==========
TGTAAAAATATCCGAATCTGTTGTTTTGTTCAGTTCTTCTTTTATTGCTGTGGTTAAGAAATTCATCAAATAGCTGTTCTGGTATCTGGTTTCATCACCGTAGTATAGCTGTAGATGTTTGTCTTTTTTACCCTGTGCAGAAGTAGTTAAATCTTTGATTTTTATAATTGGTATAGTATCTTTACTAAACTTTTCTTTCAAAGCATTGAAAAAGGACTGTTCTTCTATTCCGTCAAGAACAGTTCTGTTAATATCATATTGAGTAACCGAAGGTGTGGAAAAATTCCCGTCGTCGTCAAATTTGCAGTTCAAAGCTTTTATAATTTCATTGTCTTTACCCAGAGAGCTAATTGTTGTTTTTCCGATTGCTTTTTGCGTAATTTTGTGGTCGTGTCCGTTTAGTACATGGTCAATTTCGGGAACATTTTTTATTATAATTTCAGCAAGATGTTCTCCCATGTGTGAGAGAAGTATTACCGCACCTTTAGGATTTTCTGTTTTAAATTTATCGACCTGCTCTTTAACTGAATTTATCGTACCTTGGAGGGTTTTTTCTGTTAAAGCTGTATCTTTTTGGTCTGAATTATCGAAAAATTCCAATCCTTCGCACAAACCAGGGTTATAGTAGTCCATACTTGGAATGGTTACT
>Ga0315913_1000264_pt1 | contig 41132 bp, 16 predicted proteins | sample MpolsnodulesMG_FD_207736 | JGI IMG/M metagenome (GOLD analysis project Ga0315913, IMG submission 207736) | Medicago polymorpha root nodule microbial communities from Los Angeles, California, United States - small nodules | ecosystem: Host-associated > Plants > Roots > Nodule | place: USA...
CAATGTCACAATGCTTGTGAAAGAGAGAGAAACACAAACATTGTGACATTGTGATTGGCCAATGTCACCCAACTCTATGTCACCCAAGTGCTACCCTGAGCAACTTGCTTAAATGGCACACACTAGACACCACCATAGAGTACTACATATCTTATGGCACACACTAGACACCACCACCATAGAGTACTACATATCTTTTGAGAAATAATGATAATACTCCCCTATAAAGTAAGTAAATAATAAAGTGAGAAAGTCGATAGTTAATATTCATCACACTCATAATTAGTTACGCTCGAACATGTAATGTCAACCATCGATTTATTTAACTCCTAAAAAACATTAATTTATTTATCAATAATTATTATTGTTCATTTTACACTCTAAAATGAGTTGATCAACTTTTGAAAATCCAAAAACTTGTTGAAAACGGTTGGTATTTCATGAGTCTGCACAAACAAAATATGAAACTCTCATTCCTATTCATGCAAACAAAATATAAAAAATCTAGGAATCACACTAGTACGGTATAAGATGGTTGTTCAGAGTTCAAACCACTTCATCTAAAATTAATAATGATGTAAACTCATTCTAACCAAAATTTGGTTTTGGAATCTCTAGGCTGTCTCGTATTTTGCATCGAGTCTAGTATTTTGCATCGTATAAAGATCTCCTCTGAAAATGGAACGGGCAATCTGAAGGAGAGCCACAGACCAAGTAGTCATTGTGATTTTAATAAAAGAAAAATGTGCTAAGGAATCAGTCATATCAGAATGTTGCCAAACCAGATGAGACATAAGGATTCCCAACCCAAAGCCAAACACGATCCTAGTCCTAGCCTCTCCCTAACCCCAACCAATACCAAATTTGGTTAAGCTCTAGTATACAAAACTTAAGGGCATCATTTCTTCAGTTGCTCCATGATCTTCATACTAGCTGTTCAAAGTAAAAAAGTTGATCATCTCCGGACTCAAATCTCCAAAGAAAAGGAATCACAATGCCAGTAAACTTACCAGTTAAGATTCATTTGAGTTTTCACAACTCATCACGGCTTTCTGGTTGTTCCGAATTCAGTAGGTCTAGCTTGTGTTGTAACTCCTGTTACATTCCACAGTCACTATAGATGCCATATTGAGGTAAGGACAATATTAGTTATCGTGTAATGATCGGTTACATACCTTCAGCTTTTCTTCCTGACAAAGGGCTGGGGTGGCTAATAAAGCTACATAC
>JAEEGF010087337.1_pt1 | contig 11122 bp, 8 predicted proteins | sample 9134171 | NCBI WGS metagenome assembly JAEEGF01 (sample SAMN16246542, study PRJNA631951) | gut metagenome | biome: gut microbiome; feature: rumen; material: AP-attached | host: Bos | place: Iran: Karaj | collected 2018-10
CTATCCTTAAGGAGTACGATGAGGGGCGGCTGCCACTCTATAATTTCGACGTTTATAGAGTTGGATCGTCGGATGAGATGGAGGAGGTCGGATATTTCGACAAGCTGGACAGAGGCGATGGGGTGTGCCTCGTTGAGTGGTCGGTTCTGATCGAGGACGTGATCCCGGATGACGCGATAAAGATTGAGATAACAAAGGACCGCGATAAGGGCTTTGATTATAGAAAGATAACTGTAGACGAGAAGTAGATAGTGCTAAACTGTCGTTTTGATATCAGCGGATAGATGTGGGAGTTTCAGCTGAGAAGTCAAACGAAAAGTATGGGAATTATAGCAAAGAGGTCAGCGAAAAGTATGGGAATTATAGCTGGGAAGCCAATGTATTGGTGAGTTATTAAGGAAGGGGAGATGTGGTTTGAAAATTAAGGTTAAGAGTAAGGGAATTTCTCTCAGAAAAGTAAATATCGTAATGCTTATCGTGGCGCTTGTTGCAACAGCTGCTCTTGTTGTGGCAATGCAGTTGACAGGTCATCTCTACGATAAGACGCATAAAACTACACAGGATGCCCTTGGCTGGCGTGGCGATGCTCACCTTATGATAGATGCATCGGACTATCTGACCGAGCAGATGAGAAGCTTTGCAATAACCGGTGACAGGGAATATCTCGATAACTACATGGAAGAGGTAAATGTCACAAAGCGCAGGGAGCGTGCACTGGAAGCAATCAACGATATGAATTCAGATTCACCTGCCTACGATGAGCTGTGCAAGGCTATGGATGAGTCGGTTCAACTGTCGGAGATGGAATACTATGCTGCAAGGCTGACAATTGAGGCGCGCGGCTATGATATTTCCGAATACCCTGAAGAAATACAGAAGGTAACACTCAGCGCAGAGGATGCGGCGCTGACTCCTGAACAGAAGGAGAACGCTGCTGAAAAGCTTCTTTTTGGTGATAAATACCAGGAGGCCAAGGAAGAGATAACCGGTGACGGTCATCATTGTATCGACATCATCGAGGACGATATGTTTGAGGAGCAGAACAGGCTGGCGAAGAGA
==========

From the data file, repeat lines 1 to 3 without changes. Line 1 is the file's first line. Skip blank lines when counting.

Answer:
TGTAAAAATATCCGAATCTGTTGTTTTGTTCAGTTCTTCTTTTATTGCTGTGGTTAAGAAATTCATCAAATAGCTGTTCTGGTATCTGGTTTCATCACCGTAGTATAGCTGTAGATGTTTGTCTTTTTTACCCTGTGCAGAAGTAGTTAAATCTTTGATTTTTATAATTGGTATAGTATCTTTACTAAACTTTTCTTTCAAAGCATTGAAAAAGGACTGTTCTTCTATTCCGTCAAGAACAGTTCTGTTAATATCATATTGAGTAACCGAAGGTGTGGAAAAATTCCCGTCGTCGTCAAATTTGCAGTTCAAAGCTTTTATAATTTCATTGTCTTTACCCAGAGAGCTAATTGTTGTTTTTCCGATTGCTTTTTGCGTAATTTTGTGGTCGTGTCCGTTTAGTACATGGTCAATTTCGGGAACATTTTTTATTATAATTTCAGCAAGATGTTCTCCCATGTGTGAGAGAAGTATTACCGCACCTTTAGGATTTTCTGTTTTAAATTTATCGACCTGCTCTTTAACTGAATTTATCGTACCTTGGAGGGTTTTTTCTGTTAAAGCTGTATCTTTTTGGTCTGAATTATCGAAAAATTCCAATCCTTCGCACAAACCAGGGTTATAGTAGTCCATACTTGGAATGGTTACT
>Ga0315913_1000264_pt1 | contig 41132 bp, 16 predicted proteins | sample MpolsnodulesMG_FD_207736 | JGI IMG/M metagenome (GOLD analysis project Ga0315913, IMG submission 207736) | Medicago polymorpha root nodule microbial communities from Los Angeles, California, United States - small nodules | ecosystem: Host-associated > Plants > Roots > Nodule | place: USA...
CAATGTCACAATGCTTGTGAAAGAGAGAGAAACACAAACATTGTGACATTGTGATTGGCCAATGTCACCCAACTCTATGTCACCCAAGTGCTACCCTGAGCAACTTGCTTAAATGGCACACACTAGACACCACCATAGAGTACTACATATCTTATGGCACACACTAGACACCACCACCATAGAGTACTACATATCTTTTGAGAAATAATGATAATACTCCCCTATAAAGTAAGTAAATAATAAAGTGAGAAAGTCGATAGTTAATATTCATCACACTCATAATTAGTTACGCTCGAACATGTAATGTCAACCATCGATTTATTTAACTCCTAAAAAACATTAATTTATTTATCAATAATTATTATTGTTCATTTTACACTCTAAAATGAGTTGATCAACTTTTGAAAATCCAAAAACTTGTTGAAAACGGTTGGTATTTCATGAGTCTGCACAAACAAAATATGAAACTCTCATTCCTATTCATGCAAACAAAATATAAAAAATCTAGGAATCACACTAGTACGGTATAAGATGGTTGTTCAGAGTTCAAACCACTTCATCTAAAATTAATAATGATGTAAACTCATTCTAACCAAAATTTGGTTTTGGAATCTCTAGGCTGTCTCGTATTTTGCATCGAGTCTAGTATTTTGCATCGTATAAAGATCTCCTCTGAAAATGGAACGGGCAATCTGAAGGAGAGCCACAGACCAAGTAGTCATTGTGATTTTAATAAAAGAAAAATGTGCTAAGGAATCAGTCATATCAGAATGTTGCCAAACCAGATGAGACATAAGGATTCCCAACCCAAAGCCAAACACGATCCTAGTCCTAGCCTCTCCCTAACCCCAACCAATACCAAATTTGGTTAAGCTCTAGTATACAAAACTTAAGGGCATCATTTCTTCAGTTGCTCCATGATCTTCATACTAGCTGTTCAAAGTAAAAAAGTTGATCATCTCCGGACTCAAATCTCCAAAGAAAAGGAATCACAATGCCAGTAAACTTACCAGTTAAGATTCATTTGAGTTTTCACAACTCATCACGGCTTTCTGGTTGTTCCGAATTCAGTAGGTCTAGCTTGTGTTGTAACTCCTGTTACATTCCACAGTCACTATAGATGCCATATTGAGGTAAGGACAATATTAGTTATCGTGTAATGATCGGTTACATACCTTCAGCTTTTCTTCCTGACAAAGGGCTGGGGTGGCTAATAAAGCTACATAC